Despite being a little bit disconcerted on arrival in Hoi An at the first place, Michael eventually got totally mesmerized by its moving beauty.
Michael Turtle used to work in broadcast journalism for over a decade in Australia and he made a decision to leave Sydney to start his indefinite travel around the world. Heading to Vietnam, he visited Hoi An as the first name in the must-go list of destinations in this beautiful country.
Hoi An was once designed as a trading hub – and that’s what it did well between the 15th and 19th centuries. It was a port city, set on a river, that helped the flow of commerce through Asia, then Europe, then even further afield. It was where people from across the region and across the world came to buy, to sell, to haggle, to rip off and be ripped off.
The first impression of Michael in Hoi An, however, was not very good. “Please buy something!” the woman shouted at him as he walked past her shop. “You get that a lot as you walk the streets in Hoi An’s historic centre.“, he shared.
“Everything here is about commerce. Almost every single building is a shop, a restaurant, a hotel, a bar, or a tour agency. Plus, there are rather many rickshaw drivers. A lot of times they came up to me and asked: “You want a ride?””.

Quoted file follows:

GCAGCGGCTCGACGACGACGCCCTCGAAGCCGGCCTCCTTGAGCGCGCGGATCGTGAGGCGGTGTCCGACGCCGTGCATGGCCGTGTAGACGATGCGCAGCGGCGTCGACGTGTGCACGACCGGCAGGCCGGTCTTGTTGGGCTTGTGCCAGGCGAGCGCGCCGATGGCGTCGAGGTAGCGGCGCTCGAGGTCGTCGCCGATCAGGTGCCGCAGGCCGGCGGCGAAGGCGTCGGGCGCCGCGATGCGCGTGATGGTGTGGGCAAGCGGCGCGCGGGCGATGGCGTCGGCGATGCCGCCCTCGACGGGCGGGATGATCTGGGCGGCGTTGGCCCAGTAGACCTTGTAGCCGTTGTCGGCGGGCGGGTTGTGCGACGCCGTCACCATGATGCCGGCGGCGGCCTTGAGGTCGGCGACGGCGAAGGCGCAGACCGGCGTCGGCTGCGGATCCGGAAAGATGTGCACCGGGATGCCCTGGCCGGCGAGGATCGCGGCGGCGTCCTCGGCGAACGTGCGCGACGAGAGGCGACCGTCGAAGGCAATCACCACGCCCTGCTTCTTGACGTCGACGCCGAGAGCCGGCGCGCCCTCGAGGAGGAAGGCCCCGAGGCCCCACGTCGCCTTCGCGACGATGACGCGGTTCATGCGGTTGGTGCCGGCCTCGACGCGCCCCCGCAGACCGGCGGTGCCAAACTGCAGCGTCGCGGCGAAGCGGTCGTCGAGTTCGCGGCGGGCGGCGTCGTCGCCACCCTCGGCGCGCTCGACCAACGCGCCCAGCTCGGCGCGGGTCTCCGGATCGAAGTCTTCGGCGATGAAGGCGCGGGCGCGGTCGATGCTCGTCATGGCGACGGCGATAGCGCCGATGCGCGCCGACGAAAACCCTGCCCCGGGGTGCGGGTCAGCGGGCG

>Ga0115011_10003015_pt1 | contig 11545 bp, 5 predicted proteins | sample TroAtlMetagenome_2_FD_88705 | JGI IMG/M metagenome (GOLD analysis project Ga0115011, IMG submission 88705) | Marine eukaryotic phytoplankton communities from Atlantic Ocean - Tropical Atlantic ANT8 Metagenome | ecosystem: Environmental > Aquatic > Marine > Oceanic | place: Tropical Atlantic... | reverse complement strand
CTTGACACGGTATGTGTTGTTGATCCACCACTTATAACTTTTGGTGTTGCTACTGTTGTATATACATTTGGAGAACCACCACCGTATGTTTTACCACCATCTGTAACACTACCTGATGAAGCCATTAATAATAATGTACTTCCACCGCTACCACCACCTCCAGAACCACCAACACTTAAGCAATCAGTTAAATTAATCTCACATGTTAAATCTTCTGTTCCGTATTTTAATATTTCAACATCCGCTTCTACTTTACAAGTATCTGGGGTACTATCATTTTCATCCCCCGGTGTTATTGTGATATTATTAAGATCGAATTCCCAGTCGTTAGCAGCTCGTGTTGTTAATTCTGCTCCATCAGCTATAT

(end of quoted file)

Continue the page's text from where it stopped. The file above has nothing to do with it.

Then all bad confusion was completely washed away as Michael had chances to deeply mingle himself in the real beauty of Hoi An. “During the 19th century, the trade through this region declined and businessmen began to leave the city. Unlike other ports in Asia, which modernised and underwent large-scale developments, Hoi An was abandoned from a commercial perspective. It meant that nobody demolished the original houses to build bigger warehouses and suburbs weren’t reclaimed for high-tech port equipment. The beautiful buildings were effectively preserved. “, said Michael.
It’s these buildings that have now led to the city’s economic recovery. They sit together tightly on both sides of narrow streets that cross each other in a grid formation. They are timber framed with brick or wooden walls. There are clearly Chinese and Japanese influences in many of the designs – particularly the roofs. But there are also signs of the cultural symbols that European traders brought with them over the years.
Hoi An gives visitors a feeling of a heavenly, magical, and lyrical place. The consistency in the architecture, the motifs, even the colour – it’s as though someone has created the central part of the city as a theme park. But it’s real, it’s authentic, and it’s historic. There are 1,107 buildings in the town that have been protected by heritage listing. “And that’s why the tourists come here and that’s why the businesses are here as well.” Michael shared.
Michael wishes that Hoi An forever remains its mesmerizing beauty and historic culture, or it will keep it original tradition where locals will never appreciate financial benefit as the most important thing, as well.
Read more Hoi An travel guide at here.